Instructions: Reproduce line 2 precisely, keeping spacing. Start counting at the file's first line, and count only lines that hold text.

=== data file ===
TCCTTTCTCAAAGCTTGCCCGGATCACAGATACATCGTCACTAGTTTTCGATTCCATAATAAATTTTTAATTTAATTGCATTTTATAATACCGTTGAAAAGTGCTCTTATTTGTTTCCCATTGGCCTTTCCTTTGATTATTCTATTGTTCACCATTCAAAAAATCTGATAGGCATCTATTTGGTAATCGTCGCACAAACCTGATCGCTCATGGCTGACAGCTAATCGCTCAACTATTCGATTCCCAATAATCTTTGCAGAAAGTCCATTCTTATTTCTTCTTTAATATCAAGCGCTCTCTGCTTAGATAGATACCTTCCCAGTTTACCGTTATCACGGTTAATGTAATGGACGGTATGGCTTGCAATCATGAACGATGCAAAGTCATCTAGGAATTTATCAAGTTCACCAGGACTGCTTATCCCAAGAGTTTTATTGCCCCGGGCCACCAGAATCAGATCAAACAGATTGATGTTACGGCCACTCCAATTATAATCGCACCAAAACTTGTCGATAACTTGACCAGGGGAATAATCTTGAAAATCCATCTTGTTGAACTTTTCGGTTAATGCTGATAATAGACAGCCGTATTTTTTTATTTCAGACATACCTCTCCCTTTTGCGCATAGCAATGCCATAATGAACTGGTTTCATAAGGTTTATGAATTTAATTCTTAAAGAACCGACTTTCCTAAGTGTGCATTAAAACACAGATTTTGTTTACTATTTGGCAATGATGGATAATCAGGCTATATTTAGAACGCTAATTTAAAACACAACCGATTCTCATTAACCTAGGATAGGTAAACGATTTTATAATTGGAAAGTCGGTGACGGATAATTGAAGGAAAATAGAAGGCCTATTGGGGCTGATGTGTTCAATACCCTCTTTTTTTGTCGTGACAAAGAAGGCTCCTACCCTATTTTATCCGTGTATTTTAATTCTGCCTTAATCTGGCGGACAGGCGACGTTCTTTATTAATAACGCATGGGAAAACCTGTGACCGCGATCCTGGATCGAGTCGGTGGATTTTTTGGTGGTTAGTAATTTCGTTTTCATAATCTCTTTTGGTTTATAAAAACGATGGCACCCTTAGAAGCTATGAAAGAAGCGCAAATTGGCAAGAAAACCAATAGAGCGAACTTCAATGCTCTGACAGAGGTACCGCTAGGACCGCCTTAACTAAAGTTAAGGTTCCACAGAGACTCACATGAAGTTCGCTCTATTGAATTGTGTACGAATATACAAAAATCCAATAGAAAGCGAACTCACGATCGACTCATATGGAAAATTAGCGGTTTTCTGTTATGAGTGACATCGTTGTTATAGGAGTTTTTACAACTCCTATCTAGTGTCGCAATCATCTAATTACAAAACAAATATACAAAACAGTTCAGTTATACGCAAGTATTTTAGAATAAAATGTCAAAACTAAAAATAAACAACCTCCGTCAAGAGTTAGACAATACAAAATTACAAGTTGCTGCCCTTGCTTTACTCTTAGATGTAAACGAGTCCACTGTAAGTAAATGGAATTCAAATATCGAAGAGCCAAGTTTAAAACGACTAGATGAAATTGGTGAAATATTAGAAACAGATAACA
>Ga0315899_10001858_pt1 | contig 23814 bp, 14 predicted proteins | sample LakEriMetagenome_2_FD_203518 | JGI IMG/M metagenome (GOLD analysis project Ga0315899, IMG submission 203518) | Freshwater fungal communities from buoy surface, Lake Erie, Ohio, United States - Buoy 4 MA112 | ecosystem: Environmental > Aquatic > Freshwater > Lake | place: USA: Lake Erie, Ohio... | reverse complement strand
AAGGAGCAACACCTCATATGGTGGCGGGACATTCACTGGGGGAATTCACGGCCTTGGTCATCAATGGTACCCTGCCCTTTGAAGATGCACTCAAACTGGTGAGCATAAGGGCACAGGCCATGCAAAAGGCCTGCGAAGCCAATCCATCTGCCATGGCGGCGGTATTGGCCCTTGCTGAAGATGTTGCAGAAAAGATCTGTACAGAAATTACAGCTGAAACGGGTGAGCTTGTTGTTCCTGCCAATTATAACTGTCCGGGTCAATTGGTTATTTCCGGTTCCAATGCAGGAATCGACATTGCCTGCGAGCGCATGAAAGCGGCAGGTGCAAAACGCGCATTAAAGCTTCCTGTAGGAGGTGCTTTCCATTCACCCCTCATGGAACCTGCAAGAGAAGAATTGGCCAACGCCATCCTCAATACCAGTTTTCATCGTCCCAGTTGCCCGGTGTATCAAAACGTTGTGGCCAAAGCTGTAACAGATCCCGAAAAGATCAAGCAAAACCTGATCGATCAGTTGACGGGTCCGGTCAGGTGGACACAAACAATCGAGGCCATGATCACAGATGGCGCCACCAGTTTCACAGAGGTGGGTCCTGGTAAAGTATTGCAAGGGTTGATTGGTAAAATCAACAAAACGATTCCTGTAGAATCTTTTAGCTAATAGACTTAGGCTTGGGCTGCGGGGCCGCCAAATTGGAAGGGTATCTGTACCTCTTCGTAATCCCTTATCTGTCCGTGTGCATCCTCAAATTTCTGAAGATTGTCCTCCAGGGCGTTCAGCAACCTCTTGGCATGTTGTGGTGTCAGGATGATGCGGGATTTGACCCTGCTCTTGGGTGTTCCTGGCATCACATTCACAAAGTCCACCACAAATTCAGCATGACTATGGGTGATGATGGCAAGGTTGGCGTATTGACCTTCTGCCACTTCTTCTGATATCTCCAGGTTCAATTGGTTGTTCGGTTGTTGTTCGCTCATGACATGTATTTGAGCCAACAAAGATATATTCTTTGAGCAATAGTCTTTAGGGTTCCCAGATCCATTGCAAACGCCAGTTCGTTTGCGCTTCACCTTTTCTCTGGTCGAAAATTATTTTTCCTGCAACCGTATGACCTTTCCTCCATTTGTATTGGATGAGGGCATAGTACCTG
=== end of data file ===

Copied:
>Ga0315899_10001858_pt1 | contig 23814 bp, 14 predicted proteins | sample LakEriMetagenome_2_FD_203518 | JGI IMG/M metagenome (GOLD analysis project Ga0315899, IMG submission 203518) | Freshwater fungal communities from buoy surface, Lake Erie, Ohio, United States - Buoy 4 MA112 | ecosystem: Environmental > Aquatic > Freshwater > Lake | place: USA: Lake Erie, Ohio... | reverse complement strand